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Judge denies motion to quash ‘burn after reading’ letter by Brian Laundrie’s mother

 
Gabby Petito and Brian Laundrie appear in Aug. 12, 2021 Moab, Utah police body camera videos.

Gabby Petito and Brian Laundrie appear in Moab, Utah, on Aug. 12, 2021. (police body camera videos)

A Florida judge on Wednesday denied a motion for a protective order that would have kept Gabby Petito’s parents from reading a “burn after reading” letter they said Roberta Laundrie wrote her son and Gabby’s killer, Brian Laundrie. She allegedly offered to help bury a body. Roberta Laundrie has said there was an innocent explanation for it, and she gave that letter to her son before he left the state with Petito.

The judge’s decision followed a hearing in which attorneys for Brian Laundrie’s parents and their New York-based attorney Steven Bertolino argued to dismiss the complaints brought by Gabby’s parents. Judge Danielle Brewer held off on making a ruling on those other matters.

“Please produce a copy of a letter written by Roberta Laundrie to Brian Laundrie, which letter states, in part, that Roberta Laundrie would bring a shovel to help bury a body, and which letter was contained in an envelope which on said envelope stated, ‘Burn after reading,'” plaintiff attorney Patrick Reilly wrote in February. “The original of said letter was delivered to Attorney Steven Bertolino by the FBI on June 24, 2022.”

Plaintiffs Joseph Petito and Nichole Schmidt originally sued, claiming emotional distress. They argued that Brian Laundrie’s parents, Christopher and Roberta Laundrie, already knew that the missing Gabby was dead when they made a statement wishing for her to be reunited with her parents.

“It is our understanding that a search has been organized for Miss Petito in or near Grand Teton National Park in Wyoming,” the Laundrie family said in a statement released through Bertolino during the missing person case. “On behalf of the Laundrie family, it is our hope that the search for Miss Petito is successful and that Miss Petito is reunited with her family.”

Gabby Petito’s parents later asserted that Bertolino also knew she was already dead. Brian Laundrie died by suicide in a park.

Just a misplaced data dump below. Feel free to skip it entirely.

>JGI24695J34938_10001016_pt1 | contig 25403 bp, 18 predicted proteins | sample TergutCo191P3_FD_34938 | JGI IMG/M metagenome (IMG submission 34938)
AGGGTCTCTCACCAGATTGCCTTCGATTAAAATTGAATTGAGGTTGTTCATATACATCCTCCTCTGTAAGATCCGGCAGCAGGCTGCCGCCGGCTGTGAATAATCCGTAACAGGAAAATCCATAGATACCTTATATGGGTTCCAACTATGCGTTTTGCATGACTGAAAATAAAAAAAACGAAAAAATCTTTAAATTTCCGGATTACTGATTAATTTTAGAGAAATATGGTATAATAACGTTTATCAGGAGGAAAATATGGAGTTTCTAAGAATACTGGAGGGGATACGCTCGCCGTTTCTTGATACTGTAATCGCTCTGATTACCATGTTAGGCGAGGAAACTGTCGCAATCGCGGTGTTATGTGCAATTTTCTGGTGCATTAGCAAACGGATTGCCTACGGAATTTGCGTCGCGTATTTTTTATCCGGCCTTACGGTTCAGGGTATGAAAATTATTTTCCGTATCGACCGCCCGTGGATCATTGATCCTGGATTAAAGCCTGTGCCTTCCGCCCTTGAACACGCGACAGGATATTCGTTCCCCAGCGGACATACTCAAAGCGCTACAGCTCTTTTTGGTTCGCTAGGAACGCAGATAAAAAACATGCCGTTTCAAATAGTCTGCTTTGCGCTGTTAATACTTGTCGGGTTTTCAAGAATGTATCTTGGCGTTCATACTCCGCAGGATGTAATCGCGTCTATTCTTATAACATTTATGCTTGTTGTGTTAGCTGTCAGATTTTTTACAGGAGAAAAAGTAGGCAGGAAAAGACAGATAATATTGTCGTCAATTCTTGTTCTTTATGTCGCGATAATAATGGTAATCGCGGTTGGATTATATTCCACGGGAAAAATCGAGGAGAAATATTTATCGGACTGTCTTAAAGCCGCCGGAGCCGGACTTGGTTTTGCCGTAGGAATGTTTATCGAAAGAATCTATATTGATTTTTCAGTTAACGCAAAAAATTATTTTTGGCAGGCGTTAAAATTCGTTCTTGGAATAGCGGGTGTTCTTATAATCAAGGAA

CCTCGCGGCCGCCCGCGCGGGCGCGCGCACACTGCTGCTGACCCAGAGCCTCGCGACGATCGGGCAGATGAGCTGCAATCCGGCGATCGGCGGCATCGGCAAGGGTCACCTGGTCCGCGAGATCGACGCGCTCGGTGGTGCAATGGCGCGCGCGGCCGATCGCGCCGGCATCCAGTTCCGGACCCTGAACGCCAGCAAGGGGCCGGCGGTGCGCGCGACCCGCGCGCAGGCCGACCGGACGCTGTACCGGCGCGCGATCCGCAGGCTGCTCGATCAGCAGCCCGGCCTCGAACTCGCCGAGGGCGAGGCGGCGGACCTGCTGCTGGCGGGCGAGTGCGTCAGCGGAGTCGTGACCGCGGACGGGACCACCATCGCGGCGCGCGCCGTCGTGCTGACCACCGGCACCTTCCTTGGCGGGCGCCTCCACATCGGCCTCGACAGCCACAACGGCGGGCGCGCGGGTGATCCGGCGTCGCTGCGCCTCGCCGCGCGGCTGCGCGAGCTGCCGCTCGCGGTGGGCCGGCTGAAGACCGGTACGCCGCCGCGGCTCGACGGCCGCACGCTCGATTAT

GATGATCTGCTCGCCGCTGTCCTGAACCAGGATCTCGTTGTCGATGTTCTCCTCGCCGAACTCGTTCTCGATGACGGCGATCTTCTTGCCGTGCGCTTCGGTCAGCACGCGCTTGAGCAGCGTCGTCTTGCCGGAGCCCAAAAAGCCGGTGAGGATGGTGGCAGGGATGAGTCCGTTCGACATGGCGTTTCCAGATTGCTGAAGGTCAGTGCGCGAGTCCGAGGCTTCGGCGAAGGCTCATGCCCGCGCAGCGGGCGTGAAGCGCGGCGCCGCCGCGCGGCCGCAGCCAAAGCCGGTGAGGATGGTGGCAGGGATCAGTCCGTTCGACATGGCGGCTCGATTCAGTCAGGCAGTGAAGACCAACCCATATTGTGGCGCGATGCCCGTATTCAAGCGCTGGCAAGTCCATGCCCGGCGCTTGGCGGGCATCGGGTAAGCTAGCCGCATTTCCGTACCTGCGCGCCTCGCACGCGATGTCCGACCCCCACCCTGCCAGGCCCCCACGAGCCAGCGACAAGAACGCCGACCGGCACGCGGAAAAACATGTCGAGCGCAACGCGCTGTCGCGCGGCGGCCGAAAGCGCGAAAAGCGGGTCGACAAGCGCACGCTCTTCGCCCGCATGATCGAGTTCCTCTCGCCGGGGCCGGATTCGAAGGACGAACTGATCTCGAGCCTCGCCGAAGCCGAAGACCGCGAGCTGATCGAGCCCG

“It is believed that at the time the Sept. 14, 2021 statement was issued, the Laundries and Steven Bertolino knew that Gabby Petito was deceased and that under those circumstances, the statement was insensitive, cold-hearted and outrageous,” said a statement from the plaintiffs. “Thus, after much consideration, the parents of Gabby Petito filed a Motion for Leave of Court this afternoon asking the court for permission to file a Second Amended Complaint to add Steven Bertolino as a defendant in the action.”

Bertolino’s attorneys answered that an “expression of hope and prayer was not reckless.”

As part of the motion for a protective order, Roberta Laundrie said she gave the letter to her son before he and Gabby Petito left Florida for New York.

“The purpose of the letter was to reach out to Brian while he and I were experiencing a difficult period in our relationship,” Roberta Laundrie wrote. “Brian and I always had a very open and communicative relationship, and in the months prior to the trip, our relationship had become strained. Brian and I shared a love of stories, and some of the language in the letter was using similar phrases to describe the depth of a mother’s love.”

She also wrote that Petito had given Brian Laundrie a book, “Burn After Writing,” which the three of them often joked about. The book teaches about the therapeutic effects of writing down one’s feelings without having to share them with others.

Update:¬†Law&Crime obtained a copy of the “burn after reading” letter.

“No matter what we do, or where we go, or what we say, we will always love each other,” Roberta Laundrie wrote in one portion. “If you’re in jail, I will bake a cake with a file in it. If you need to dispose of a body, I will show up with a shovel and garbage bags. If you fly to the moon, I will be watching the skies for your re-entry. If you say you hate my guts, I’ll get new guts. Remember that love is a verb, not a noun. It’s not a thing, it’s not words, it is actions. Watch people’s actions to know if they love you–not their words.

Angenette Levy and Jerry Lambe contributed to this report.

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